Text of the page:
Another “most interesting” experience was doing research with Manuel Ospina-Giraldo, assistant professor of biology, on Phytophthora infestans, the organism that “was the cause of the potato famine in Ireland in the 1840s and still poses a major threat to crops today. The independent part of the project taught me a lot about the creative aspects of scientific research that you don’t get a chance to see in the entry-level courses,” she says.
“Kelsey has always been a team leader, doing extra work off the field and on her own time,” field hockey coach Andrew Griffiths says. “Her determination to be successful has translated from field hockey to academics, and that will lead to great opportunities in whatever she chooses to do.”
Last spring, Bauer (Ho Ho Kus, N.J.) was named to the Tewaaraton Award “watch list” as a candidate for the highest individual honor in collegiate lacrosse. He ranked No. 5 in assists per game and No. 32 in points per game among Division I players nationally in 2010, helping lead his team in a season of significant firsts for men’s lacrosse, including being ranked in the national top 20 for eight straight weeks and defeating two nationally ranked teams, Navy and Bucknell.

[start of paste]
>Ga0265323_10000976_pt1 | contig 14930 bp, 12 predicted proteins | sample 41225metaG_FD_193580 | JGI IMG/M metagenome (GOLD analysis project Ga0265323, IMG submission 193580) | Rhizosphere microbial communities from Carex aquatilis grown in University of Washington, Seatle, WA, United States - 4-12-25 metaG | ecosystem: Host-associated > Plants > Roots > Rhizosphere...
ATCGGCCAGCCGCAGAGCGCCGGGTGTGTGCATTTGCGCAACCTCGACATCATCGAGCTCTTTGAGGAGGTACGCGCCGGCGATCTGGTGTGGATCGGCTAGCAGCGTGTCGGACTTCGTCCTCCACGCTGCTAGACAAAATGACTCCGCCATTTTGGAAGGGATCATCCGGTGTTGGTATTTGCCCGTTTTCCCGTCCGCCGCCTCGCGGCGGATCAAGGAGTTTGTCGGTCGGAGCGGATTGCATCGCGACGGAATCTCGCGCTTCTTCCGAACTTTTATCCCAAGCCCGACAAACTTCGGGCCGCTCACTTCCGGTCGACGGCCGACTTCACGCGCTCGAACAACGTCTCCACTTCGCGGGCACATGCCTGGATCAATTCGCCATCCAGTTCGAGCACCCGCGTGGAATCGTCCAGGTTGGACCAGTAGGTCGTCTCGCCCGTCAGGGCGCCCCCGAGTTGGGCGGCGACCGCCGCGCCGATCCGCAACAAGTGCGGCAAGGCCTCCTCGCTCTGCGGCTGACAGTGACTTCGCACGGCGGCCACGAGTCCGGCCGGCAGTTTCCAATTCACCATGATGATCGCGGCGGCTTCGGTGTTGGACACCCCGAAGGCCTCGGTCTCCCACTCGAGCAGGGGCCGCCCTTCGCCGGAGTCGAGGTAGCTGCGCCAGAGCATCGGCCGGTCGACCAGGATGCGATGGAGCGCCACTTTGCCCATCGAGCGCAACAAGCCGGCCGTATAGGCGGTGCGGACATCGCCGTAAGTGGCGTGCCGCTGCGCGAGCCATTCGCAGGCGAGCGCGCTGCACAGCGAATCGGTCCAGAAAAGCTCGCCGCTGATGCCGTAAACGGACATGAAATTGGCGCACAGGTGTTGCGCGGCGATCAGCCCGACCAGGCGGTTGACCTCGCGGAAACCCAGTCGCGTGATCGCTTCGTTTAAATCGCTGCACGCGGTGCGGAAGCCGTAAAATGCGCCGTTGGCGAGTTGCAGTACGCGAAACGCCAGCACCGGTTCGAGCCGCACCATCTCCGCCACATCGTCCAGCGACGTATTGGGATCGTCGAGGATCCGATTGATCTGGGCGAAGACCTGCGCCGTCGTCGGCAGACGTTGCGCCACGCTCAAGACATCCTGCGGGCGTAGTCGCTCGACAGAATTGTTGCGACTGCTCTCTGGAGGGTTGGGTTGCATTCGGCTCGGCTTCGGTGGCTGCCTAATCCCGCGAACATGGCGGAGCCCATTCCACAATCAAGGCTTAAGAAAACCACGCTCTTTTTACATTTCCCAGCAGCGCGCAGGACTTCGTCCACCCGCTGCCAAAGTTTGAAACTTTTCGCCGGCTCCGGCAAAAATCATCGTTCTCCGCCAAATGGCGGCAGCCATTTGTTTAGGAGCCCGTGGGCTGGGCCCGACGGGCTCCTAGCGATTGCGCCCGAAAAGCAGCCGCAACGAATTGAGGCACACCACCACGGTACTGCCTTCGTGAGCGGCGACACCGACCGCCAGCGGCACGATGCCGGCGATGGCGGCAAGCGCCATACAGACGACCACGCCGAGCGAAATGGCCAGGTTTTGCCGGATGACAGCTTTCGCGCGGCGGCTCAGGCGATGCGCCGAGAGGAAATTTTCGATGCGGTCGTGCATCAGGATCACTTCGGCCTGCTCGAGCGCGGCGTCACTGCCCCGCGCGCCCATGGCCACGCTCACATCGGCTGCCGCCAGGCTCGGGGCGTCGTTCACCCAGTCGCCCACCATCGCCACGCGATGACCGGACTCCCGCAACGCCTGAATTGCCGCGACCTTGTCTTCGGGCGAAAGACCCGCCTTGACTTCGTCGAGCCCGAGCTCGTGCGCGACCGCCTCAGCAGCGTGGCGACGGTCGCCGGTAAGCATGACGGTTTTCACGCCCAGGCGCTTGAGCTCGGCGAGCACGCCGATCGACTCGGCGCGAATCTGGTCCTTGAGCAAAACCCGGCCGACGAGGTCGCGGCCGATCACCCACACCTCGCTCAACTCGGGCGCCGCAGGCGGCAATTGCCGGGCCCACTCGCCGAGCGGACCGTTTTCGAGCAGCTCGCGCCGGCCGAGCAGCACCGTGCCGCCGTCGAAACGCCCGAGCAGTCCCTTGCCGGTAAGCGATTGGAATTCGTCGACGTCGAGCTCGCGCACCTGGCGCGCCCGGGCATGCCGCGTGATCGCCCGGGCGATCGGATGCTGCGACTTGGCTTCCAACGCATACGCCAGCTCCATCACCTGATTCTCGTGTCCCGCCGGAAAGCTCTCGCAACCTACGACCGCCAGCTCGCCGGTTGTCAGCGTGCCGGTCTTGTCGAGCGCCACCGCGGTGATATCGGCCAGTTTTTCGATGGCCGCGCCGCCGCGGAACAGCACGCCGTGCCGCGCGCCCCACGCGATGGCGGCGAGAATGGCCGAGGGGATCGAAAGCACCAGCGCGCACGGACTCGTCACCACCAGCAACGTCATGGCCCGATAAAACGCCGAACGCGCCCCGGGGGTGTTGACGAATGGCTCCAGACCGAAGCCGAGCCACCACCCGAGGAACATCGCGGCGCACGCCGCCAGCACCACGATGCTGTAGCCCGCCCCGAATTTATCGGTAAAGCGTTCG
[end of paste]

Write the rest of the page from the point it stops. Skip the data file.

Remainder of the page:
An economics major with a 3.61 GPA, Bauer was awarded a William Jefferson Clinton Scholarship to study at American University in Dubai during the summer between his sophomore and junior years. “I took classes on Middle Eastern cultures, media in the Middle East, and international business,” he says. “The teachers and students were from all over the world and had many different perspectives.”
During the January interim session before last year’s outstanding lacrosse season, Bauer was one of 10 students who traveled to Madagascar to launch the Lafayette Initiative for Malagasy Education, or LIME, aimed at helping Malagasy students prepare for the process of applying to U.S. colleges (and at helping Lafayette students learn about the challenges of development in one of the poorest countries in the world). A member of Omicron Delta Epsilon, the international economics honor society, he was a Rhodes Scholar candidate.